To Argentina. We share a language and a very similar culture in all of Latin America. I can catch a plane and travel somewhere with 14 hours of time difference and I’m in a place that, suddenly, is extremely similar to Madrid. That’s Buenos Aires. But I’m also very comfortable in Bogotá or in Mexico City; I really like Latin America.
When it comes to finding stories, do you get inspiration from travelling and exploring the world?
Yes, although I tend to talk about what’s closer to home. In fact, the first films were about Seville. Kiki, al amor se hace is also very much Madrid, because I live here. Travelling is also good for meeting actors. Of course seeing different cultures is inspiring, but then I prefer the idea that talking about your town will make you universal.
You belong to a generation of artists unrestricted by borders. The House of Flower series – which you are in – is an international hit, and Spanish series are also going far. What’s the best thing about this cultural exchange for the viewers?
Until recently it was unthinkable for a local product to become a global one. This is thanks to the quality of Spanish series, but also to channels like Netflix. This allows us to work freely, to do high-quality television, and to create products that are different and not for free-to-air TV, which tries to please everyone. And there needs to be a strong Latino market that competes with British and US programmes. I think there’s a lot of talent in both Spain and Latin America. There’s a big audience for Spanish-language products as shown by House of Flowers, Money Heist and Elite. All of a sudden, a Spanish product is seen worldwide.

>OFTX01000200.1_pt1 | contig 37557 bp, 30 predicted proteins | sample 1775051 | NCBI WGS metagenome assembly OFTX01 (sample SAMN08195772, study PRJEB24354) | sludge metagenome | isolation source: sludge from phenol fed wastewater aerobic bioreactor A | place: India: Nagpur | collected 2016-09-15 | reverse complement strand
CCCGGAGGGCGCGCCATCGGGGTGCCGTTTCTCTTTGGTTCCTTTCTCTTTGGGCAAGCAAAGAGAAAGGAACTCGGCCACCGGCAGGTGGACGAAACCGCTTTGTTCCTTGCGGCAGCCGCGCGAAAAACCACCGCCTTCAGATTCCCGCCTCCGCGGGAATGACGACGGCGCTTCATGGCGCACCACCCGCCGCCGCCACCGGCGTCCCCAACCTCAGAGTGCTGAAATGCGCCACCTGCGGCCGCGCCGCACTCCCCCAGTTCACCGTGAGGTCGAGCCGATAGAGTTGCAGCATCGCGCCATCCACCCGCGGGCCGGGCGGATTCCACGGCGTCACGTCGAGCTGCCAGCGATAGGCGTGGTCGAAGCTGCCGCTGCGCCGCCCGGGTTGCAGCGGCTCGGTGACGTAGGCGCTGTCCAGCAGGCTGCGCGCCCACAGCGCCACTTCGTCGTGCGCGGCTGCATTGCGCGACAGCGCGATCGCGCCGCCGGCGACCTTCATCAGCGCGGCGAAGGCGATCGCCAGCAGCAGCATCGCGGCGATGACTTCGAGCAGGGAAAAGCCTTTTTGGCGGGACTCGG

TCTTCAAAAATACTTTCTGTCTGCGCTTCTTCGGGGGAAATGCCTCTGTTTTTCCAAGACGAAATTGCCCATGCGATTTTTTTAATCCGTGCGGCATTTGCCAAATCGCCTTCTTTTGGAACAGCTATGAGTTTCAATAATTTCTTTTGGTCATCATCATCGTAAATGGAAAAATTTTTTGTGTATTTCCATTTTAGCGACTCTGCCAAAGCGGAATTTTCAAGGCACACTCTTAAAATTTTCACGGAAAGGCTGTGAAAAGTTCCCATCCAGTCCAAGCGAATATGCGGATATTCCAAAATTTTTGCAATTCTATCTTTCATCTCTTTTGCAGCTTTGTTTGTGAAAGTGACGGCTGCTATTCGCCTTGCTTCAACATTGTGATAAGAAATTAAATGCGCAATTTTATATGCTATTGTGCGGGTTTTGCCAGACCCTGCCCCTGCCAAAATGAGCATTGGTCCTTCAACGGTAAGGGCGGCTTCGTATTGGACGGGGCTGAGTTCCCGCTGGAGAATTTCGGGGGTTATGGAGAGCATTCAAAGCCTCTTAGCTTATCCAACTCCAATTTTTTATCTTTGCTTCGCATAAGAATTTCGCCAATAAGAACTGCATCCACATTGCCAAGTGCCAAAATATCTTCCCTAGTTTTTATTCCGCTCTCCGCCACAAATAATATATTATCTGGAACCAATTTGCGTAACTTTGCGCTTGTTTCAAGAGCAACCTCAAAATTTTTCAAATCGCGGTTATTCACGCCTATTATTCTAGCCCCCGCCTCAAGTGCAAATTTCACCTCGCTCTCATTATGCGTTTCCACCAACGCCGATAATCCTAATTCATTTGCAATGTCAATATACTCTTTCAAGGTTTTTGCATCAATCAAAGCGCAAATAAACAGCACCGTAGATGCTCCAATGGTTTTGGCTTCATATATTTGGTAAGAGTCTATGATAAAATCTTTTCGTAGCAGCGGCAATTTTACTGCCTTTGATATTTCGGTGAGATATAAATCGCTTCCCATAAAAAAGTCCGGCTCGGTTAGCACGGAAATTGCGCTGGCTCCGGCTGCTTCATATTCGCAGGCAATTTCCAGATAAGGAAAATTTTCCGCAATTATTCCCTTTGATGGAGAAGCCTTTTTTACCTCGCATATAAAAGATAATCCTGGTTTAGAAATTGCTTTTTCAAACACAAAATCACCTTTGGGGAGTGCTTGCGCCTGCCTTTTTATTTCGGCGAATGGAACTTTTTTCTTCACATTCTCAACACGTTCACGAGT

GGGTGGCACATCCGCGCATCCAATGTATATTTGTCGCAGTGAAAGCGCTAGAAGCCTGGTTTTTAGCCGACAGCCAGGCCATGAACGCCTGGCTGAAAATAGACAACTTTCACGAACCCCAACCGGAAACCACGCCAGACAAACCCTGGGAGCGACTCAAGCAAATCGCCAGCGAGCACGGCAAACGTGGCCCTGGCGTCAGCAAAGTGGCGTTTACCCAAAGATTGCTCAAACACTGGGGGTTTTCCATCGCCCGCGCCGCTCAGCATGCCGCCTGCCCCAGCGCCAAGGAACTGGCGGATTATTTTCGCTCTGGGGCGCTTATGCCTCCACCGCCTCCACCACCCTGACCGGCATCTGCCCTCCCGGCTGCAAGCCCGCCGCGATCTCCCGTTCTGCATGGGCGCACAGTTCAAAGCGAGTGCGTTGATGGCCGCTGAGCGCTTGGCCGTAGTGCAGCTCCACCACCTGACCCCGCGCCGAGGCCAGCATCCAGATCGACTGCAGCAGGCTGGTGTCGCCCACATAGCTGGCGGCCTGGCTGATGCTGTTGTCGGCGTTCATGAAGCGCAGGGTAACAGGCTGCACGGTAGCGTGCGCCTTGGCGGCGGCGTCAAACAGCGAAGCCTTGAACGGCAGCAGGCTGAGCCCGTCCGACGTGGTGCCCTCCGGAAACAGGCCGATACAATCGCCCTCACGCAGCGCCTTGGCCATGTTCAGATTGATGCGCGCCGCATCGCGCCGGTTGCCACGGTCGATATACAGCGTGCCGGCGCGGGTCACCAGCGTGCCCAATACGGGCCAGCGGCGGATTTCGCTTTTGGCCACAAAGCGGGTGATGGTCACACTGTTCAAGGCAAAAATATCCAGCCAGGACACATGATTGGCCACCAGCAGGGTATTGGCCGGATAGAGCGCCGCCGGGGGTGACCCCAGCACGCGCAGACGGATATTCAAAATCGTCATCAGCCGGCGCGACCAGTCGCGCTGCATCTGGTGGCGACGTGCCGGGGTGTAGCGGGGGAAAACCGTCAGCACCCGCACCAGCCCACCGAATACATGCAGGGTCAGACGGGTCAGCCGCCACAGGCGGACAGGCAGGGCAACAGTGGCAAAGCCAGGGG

With the digital transformation and platforms converted into production companies, is television now up there with cinema?
I think that the lines between cinema and television are becoming blurred. Nowadays, there’s very good television, in terms of both actors and production, and cinema too. And then there’s the really bad stuff...
Series like Game of Thrones have piqued many people’s interest in places like Seville, San Juan de Gaztelugatxen and Dubrovnik... does cinema or TV bring faraway places closer to viewers?
We certainly think so. It’s such a shame that local and regional governments do not see it and promote it a lot more. Everyone knows cities like New York precisely because of cinema and how easy they make it to film there. Spain is a spectacular stage because there’s a little bit of everything.
Should more film-making facilities be offered?
It’s very difficult for us. It seems like we’re asking for support, when it’s actually the other way around. They should be the ones that see that, for example, Arde Madrid is a series designed to be seen outside of Spain. It’s going to promote the city in a very specific way: with an Ava Gardner route. They know its impact and that it’s interesting in terms of both culture and tourism.
If there were an Iberia plane waiting to whisk you away to any destination you’ve seen on the screen when this interview is over, where would you go? Which film?
Something from the east, like the Japan of Lost in Translation.
Images from Jorge Fuembuena